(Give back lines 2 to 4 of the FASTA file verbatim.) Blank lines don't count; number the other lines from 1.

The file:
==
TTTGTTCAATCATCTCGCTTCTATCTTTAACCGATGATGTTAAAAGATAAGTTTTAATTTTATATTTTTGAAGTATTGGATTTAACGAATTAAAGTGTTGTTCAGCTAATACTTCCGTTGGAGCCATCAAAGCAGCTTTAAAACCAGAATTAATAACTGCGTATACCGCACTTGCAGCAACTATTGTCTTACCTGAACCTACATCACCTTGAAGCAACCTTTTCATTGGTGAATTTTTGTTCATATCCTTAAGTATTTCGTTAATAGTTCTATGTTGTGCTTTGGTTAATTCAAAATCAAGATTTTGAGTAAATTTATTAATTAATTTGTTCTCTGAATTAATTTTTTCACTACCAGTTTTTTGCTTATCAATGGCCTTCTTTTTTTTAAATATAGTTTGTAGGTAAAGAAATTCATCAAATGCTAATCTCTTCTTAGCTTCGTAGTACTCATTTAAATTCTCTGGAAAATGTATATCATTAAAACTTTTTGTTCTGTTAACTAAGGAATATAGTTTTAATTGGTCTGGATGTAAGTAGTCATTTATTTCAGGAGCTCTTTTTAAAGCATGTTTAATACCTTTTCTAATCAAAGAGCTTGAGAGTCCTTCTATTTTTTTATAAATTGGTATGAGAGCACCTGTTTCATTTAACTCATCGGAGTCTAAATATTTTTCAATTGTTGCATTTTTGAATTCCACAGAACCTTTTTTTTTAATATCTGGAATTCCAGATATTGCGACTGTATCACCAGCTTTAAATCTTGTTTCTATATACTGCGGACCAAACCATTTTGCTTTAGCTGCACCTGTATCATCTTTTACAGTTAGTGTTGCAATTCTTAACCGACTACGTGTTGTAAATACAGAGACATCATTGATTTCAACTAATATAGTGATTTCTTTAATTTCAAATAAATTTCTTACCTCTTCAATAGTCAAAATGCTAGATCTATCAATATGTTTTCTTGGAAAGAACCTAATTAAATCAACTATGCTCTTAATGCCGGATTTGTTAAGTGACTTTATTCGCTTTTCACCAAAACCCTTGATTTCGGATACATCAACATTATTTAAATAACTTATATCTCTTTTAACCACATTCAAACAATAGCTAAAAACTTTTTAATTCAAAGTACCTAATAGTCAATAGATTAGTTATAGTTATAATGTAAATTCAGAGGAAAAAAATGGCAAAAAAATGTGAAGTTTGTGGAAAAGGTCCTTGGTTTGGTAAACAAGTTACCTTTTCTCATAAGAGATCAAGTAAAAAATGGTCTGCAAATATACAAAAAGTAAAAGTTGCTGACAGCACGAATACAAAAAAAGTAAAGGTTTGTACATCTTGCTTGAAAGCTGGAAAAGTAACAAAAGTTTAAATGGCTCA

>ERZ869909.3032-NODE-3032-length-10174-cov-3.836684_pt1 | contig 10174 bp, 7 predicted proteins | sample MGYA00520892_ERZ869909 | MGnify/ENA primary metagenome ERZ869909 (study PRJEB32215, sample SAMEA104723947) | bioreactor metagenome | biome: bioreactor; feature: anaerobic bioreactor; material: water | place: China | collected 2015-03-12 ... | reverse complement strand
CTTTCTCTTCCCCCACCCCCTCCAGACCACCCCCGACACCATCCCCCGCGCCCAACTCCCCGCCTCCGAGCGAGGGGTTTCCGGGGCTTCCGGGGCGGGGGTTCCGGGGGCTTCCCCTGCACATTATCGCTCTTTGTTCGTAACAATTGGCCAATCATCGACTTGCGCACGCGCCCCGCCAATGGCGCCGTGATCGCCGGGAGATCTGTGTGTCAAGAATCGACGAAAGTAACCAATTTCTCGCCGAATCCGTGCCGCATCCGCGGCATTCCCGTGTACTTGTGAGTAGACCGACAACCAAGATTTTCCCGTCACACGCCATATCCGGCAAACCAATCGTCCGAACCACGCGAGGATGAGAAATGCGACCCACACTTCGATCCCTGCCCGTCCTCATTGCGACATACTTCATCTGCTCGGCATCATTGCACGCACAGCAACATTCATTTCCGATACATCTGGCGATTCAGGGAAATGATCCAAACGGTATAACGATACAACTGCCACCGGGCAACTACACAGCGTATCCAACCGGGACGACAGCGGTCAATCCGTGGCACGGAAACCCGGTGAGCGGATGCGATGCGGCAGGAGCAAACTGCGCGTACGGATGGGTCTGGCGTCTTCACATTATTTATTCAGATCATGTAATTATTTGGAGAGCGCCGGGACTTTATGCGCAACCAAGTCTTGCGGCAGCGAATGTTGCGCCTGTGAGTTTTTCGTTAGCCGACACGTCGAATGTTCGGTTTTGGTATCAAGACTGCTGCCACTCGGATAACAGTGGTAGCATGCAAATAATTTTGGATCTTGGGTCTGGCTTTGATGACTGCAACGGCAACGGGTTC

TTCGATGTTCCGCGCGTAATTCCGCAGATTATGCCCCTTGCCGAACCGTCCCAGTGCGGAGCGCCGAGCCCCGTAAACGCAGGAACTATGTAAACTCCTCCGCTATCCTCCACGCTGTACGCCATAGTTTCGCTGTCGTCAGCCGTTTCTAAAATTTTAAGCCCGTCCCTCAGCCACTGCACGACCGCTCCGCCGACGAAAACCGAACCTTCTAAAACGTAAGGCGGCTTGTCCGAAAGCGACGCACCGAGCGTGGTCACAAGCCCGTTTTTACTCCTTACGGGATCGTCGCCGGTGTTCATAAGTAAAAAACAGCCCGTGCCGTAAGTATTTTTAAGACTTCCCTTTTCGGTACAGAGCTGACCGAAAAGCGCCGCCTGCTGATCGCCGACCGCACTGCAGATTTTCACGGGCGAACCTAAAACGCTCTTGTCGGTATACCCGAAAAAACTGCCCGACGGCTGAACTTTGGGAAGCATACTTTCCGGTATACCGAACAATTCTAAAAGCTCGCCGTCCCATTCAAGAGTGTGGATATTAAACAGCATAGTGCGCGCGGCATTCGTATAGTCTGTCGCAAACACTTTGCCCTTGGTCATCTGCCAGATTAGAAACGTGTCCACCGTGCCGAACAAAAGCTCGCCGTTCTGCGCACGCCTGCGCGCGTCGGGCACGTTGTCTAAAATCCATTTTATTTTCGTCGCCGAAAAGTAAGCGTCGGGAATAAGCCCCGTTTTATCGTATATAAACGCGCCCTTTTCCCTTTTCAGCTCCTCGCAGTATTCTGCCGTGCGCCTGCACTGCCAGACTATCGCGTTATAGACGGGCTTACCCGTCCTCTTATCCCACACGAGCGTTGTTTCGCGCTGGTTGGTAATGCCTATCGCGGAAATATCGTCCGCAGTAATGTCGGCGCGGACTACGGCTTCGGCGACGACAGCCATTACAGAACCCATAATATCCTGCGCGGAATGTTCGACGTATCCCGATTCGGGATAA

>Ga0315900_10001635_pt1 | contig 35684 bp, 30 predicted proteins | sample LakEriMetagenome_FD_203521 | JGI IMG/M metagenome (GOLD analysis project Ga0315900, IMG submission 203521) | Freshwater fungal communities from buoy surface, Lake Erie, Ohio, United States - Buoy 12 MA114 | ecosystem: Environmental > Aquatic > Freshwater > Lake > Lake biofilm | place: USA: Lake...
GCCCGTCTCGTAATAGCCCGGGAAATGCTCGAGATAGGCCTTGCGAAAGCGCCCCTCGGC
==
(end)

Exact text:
>ERZ869909.3032-NODE-3032-length-10174-cov-3.836684_pt1 | contig 10174 bp, 7 predicted proteins | sample MGYA00520892_ERZ869909 | MGnify/ENA primary metagenome ERZ869909 (study PRJEB32215, sample SAMEA104723947) | bioreactor metagenome | biome: bioreactor; feature: anaerobic bioreactor; material: water | place: China | collected 2015-03-12 ... | reverse complement strand
CTTTCTCTTCCCCCACCCCCTCCAGACCACCCCCGACACCATCCCCCGCGCCCAACTCCCCGCCTCCGAGCGAGGGGTTTCCGGGGCTTCCGGGGCGGGGGTTCCGGGGGCTTCCCCTGCACATTATCGCTCTTTGTTCGTAACAATTGGCCAATCATCGACTTGCGCACGCGCCCCGCCAATGGCGCCGTGATCGCCGGGAGATCTGTGTGTCAAGAATCGACGAAAGTAACCAATTTCTCGCCGAATCCGTGCCGCATCCGCGGCATTCCCGTGTACTTGTGAGTAGACCGACAACCAAGATTTTCCCGTCACACGCCATATCCGGCAAACCAATCGTCCGAACCACGCGAGGATGAGAAATGCGACCCACACTTCGATCCCTGCCCGTCCTCATTGCGACATACTTCATCTGCTCGGCATCATTGCACGCACAGCAACATTCATTTCCGATACATCTGGCGATTCAGGGAAATGATCCAAACGGTATAACGATACAACTGCCACCGGGCAACTACACAGCGTATCCAACCGGGACGACAGCGGTCAATCCGTGGCACGGAAACCCGGTGAGCGGATGCGATGCGGCAGGAGCAAACTGCGCGTACGGATGGGTCTGGCGTCTTCACATTATTTATTCAGATCATGTAATTATTTGGAGAGCGCCGGGACTTTATGCGCAACCAAGTCTTGCGGCAGCGAATGTTGCGCCTGTGAGTTTTTCGTTAGCCGACACGTCGAATGTTCGGTTTTGGTATCAAGACTGCTGCCACTCGGATAACAGTGGTAGCATGCAAATAATTTTGGATCTTGGGTCTGGCTTTGATGACTGCAACGGCAACGGGTTC

TTCGATGTTCCGCGCGTAATTCCGCAGATTATGCCCCTTGCCGAACCGTCCCAGTGCGGAGCGCCGAGCCCCGTAAACGCAGGAACTATGTAAACTCCTCCGCTATCCTCCACGCTGTACGCCATAGTTTCGCTGTCGTCAGCCGTTTCTAAAATTTTAAGCCCGTCCCTCAGCCACTGCACGACCGCTCCGCCGACGAAAACCGAACCTTCTAAAACGTAAGGCGGCTTGTCCGAAAGCGACGCACCGAGCGTGGTCACAAGCCCGTTTTTACTCCTTACGGGATCGTCGCCGGTGTTCATAAGTAAAAAACAGCCCGTGCCGTAAGTATTTTTAAGACTTCCCTTTTCGGTACAGAGCTGACCGAAAAGCGCCGCCTGCTGATCGCCGACCGCACTGCAGATTTTCACGGGCGAACCTAAAACGCTCTTGTCGGTATACCCGAAAAAACTGCCCGACGGCTGAACTTTGGGAAGCATACTTTCCGGTATACCGAACAATTCTAAAAGCTCGCCGTCCCATTCAAGAGTGTGGATATTAAACAGCATAGTGCGCGCGGCATTCGTATAGTCTGTCGCAAACACTTTGCCCTTGGTCATCTGCCAGATTAGAAACGTGTCCACCGTGCCGAACAAAAGCTCGCCGTTCTGCGCACGCCTGCGCGCGTCGGGCACGTTGTCTAAAATCCATTTTATTTTCGTCGCCGAAAAGTAAGCGTCGGGAATAAGCCCCGTTTTATCGTATATAAACGCGCCCTTTTCCCTTTTCAGCTCCTCGCAGTATTCTGCCGTGCGCCTGCACTGCCAGACTATCGCGTTATAGACGGGCTTACCCGTCCTCTTATCCCACACGAGCGTTGTTTCGCGCTGGTTGGTAATGCCTATCGCGGAAATATCGTCCGCAGTAATGTCGGCGCGGACTACGGCTTCGGCGACGACAGCCATTACAGAACCCATAATATCCTGCGCGGAATGTTCGACGTATCCCGATTCGGGATAA